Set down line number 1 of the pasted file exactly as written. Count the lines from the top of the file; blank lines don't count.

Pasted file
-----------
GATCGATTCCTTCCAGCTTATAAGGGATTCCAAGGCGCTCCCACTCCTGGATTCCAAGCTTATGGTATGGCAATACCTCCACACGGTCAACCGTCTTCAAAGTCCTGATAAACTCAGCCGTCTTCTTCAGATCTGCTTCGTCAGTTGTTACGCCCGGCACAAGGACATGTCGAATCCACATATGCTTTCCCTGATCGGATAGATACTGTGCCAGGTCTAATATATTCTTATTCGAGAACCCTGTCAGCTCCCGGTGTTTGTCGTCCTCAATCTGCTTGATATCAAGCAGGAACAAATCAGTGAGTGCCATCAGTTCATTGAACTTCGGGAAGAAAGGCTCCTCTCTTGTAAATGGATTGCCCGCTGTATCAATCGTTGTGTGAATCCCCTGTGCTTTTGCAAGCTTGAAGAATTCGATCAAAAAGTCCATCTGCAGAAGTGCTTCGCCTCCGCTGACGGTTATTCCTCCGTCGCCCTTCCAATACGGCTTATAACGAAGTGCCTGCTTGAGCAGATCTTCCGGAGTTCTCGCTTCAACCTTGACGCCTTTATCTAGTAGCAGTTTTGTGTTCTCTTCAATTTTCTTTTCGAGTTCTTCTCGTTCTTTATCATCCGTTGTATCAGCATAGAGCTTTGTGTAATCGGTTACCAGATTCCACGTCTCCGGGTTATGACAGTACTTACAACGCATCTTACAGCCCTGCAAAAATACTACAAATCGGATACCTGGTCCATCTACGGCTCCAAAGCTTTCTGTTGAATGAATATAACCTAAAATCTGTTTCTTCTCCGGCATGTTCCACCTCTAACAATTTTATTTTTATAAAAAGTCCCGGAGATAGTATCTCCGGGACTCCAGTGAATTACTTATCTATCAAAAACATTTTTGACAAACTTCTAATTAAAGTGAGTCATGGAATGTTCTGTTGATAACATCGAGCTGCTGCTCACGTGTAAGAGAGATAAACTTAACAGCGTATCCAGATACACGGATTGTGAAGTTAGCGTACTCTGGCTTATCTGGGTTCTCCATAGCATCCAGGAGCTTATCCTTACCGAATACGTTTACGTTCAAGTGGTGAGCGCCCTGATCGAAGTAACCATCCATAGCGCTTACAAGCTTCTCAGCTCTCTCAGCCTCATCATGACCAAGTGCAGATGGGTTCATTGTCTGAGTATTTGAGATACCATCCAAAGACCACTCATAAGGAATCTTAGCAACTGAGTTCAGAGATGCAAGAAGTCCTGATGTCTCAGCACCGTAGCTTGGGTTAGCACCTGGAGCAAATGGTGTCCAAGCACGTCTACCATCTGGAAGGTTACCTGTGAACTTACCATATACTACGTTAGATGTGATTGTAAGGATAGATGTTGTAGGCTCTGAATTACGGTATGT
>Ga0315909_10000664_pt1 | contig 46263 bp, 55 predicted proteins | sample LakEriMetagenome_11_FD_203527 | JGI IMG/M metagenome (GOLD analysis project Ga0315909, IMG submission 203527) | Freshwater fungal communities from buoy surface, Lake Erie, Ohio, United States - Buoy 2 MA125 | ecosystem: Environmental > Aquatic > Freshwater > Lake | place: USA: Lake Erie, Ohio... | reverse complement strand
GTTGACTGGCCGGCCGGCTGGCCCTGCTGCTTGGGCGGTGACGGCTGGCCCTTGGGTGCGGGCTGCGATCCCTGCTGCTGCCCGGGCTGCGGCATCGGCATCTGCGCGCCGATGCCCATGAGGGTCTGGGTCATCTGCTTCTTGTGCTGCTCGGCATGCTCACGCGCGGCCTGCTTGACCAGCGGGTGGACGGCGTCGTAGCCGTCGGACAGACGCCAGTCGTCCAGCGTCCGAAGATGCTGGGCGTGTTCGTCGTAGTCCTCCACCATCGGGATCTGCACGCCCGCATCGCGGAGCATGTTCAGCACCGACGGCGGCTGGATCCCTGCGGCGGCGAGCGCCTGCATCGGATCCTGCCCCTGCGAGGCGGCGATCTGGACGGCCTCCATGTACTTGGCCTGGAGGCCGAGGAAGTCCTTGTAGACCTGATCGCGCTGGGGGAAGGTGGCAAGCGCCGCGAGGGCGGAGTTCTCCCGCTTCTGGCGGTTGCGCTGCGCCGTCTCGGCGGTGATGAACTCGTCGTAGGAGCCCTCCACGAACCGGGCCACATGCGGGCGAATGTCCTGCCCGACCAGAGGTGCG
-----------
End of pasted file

GATCGATTCCTTCCAGCTTATAAGGGATTCCAAGGCGCTCCCACTCCTGGATTCCAAGCTTATGGTATGGCAATACCTCCACACGGTCAACCGTCTTCAAAGTCCTGATAAACTCAGCCGTCTTCTTCAGATCTGCTTCGTCAGTTGTTACGCCCGGCACAAGGACATGTCGAATCCACATATGCTTTCCCTGATCGGATAGATACTGTGCCAGGTCTAATATATTCTTATTCGAGAACCCTGTCAGCTCCCGGTGTTTGTCGTCCTCAATCTGCTTGATATCAAGCAGGAACAAATCAGTGAGTGCCATCAGTTCATTGAACTTCGGGAAGAAAGGCTCCTCTCTTGTAAATGGATTGCCCGCTGTATCAATCGTTGTGTGAATCCCCTGTGCTTTTGCAAGCTTGAAGAATTCGATCAAAAAGTCCATCTGCAGAAGTGCTTCGCCTCCGCTGACGGTTATTCCTCCGTCGCCCTTCCAATACGGCTTATAACGAAGTGCCTGCTTGAGCAGATCTTCCGGAGTTCTCGCTTCAACCTTGACGCCTTTATCTAGTAGCAGTTTTGTGTTCTCTTCAATTTTCTTTTCGAGTTCTTCTCGTTCTTTATCATCCGTTGTATCAGCATAGAGCTTTGTGTAATCGGTTACCAGATTCCACGTCTCCGGGTTATGACAGTACTTACAACGCATCTTACAGCCCTGCAAAAATACTACAAATCGGATACCTGGTCCATCTACGGCTCCAAAGCTTTCTGTTGAATGAATATAACCTAAAATCTGTTTCTTCTCCGGCATGTTCCACCTCTAACAATTTTATTTTTATAAAAAGTCCCGGAGATAGTATCTCCGGGACTCCAGTGAATTACTTATCTATCAAAAACATTTTTGACAAACTTCTAATTAAAGTGAGTCATGGAATGTTCTGTTGATAACATCGAGCTGCTGCTCACGTGTAAGAGAGATAAACTTAACAGCGTATCCAGATACACGGATTGTGAAGTTAGCGTACTCTGGCTTATCTGGGTTCTCCATAGCATCCAGGAGCTTATCCTTACCGAATACGTTTACGTTCAAGTGGTGAGCGCCCTGATCGAAGTAACCATCCATAGCGCTTACAAGCTTCTCAGCTCTCTCAGCCTCATCATGACCAAGTGCAGATGGGTTCATTGTCTGAGTATTTGAGATACCATCCAAAGACCACTCATAAGGAATCTTAGCAACTGAGTTCAGAGATGCAAGAAGTCCTGATGTCTCAGCACCGTAGCTTGGGTTAGCACCTGGAGCAAATGGTGTCCAAGCACGTCTACCATCTGGAAGGTTACCTGTGAACTTACCATATACTACGTTAGATGTGATTGTAAGGATAGATGTTGTAGGCTCTGAATTACGGTATGT